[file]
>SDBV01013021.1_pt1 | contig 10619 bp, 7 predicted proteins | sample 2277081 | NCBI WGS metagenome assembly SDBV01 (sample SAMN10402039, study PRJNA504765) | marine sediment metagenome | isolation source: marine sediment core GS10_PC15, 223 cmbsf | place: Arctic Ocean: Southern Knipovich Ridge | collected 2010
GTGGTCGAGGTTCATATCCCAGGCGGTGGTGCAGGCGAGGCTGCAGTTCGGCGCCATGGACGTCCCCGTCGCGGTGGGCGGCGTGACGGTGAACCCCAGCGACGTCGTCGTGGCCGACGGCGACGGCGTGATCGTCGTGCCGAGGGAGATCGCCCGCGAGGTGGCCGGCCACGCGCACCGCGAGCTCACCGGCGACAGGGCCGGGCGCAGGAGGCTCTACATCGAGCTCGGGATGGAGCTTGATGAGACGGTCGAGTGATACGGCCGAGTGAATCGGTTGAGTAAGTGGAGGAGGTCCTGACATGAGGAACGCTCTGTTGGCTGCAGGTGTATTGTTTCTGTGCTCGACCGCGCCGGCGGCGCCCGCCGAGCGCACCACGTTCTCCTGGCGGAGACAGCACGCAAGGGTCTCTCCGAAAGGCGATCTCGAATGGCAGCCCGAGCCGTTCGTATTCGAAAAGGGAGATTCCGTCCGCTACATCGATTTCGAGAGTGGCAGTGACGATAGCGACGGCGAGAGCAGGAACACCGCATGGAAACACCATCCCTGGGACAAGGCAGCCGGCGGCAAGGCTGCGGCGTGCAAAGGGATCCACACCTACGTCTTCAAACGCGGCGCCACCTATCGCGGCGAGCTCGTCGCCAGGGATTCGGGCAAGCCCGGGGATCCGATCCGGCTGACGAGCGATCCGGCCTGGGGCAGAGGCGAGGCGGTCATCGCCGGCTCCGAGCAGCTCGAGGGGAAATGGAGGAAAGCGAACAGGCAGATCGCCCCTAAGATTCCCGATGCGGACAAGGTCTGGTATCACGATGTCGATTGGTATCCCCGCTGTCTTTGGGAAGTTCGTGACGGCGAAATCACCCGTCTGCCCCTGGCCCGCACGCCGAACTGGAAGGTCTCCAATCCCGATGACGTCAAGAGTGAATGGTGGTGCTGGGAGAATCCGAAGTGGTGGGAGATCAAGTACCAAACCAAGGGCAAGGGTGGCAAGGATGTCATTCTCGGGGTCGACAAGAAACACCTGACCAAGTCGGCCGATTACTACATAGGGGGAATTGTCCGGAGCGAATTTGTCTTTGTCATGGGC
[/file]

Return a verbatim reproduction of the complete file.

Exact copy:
>SDBV01013021.1_pt1 | contig 10619 bp, 7 predicted proteins | sample 2277081 | NCBI WGS metagenome assembly SDBV01 (sample SAMN10402039, study PRJNA504765) | marine sediment metagenome | isolation source: marine sediment core GS10_PC15, 223 cmbsf | place: Arctic Ocean: Southern Knipovich Ridge | collected 2010
GTGGTCGAGGTTCATATCCCAGGCGGTGGTGCAGGCGAGGCTGCAGTTCGGCGCCATGGACGTCCCCGTCGCGGTGGGCGGCGTGACGGTGAACCCCAGCGACGTCGTCGTGGCCGACGGCGACGGCGTGATCGTCGTGCCGAGGGAGATCGCCCGCGAGGTGGCCGGCCACGCGCACCGCGAGCTCACCGGCGACAGGGCCGGGCGCAGGAGGCTCTACATCGAGCTCGGGATGGAGCTTGATGAGACGGTCGAGTGATACGGCCGAGTGAATCGGTTGAGTAAGTGGAGGAGGTCCTGACATGAGGAACGCTCTGTTGGCTGCAGGTGTATTGTTTCTGTGCTCGACCGCGCCGGCGGCGCCCGCCGAGCGCACCACGTTCTCCTGGCGGAGACAGCACGCAAGGGTCTCTCCGAAAGGCGATCTCGAATGGCAGCCCGAGCCGTTCGTATTCGAAAAGGGAGATTCCGTCCGCTACATCGATTTCGAGAGTGGCAGTGACGATAGCGACGGCGAGAGCAGGAACACCGCATGGAAACACCATCCCTGGGACAAGGCAGCCGGCGGCAAGGCTGCGGCGTGCAAAGGGATCCACACCTACGTCTTCAAACGCGGCGCCACCTATCGCGGCGAGCTCGTCGCCAGGGATTCGGGCAAGCCCGGGGATCCGATCCGGCTGACGAGCGATCCGGCCTGGGGCAGAGGCGAGGCGGTCATCGCCGGCTCCGAGCAGCTCGAGGGGAAATGGAGGAAAGCGAACAGGCAGATCGCCCCTAAGATTCCCGATGCGGACAAGGTCTGGTATCACGATGTCGATTGGTATCCCCGCTGTCTTTGGGAAGTTCGTGACGGCGAAATCACCCGTCTGCCCCTGGCCCGCACGCCGAACTGGAAGGTCTCCAATCCCGATGACGTCAAGAGTGAATGGTGGTGCTGGGAGAATCCGAAGTGGTGGGAGATCAAGTACCAAACCAAGGGCAAGGGTGGCAAGGATGTCATTCTCGGGGTCGACAAGAAACACCTGACCAAGTCGGCCGATTACTACATAGGGGGAATTGTCCGGAGCGAATTTGTCTTTGTCATGGGC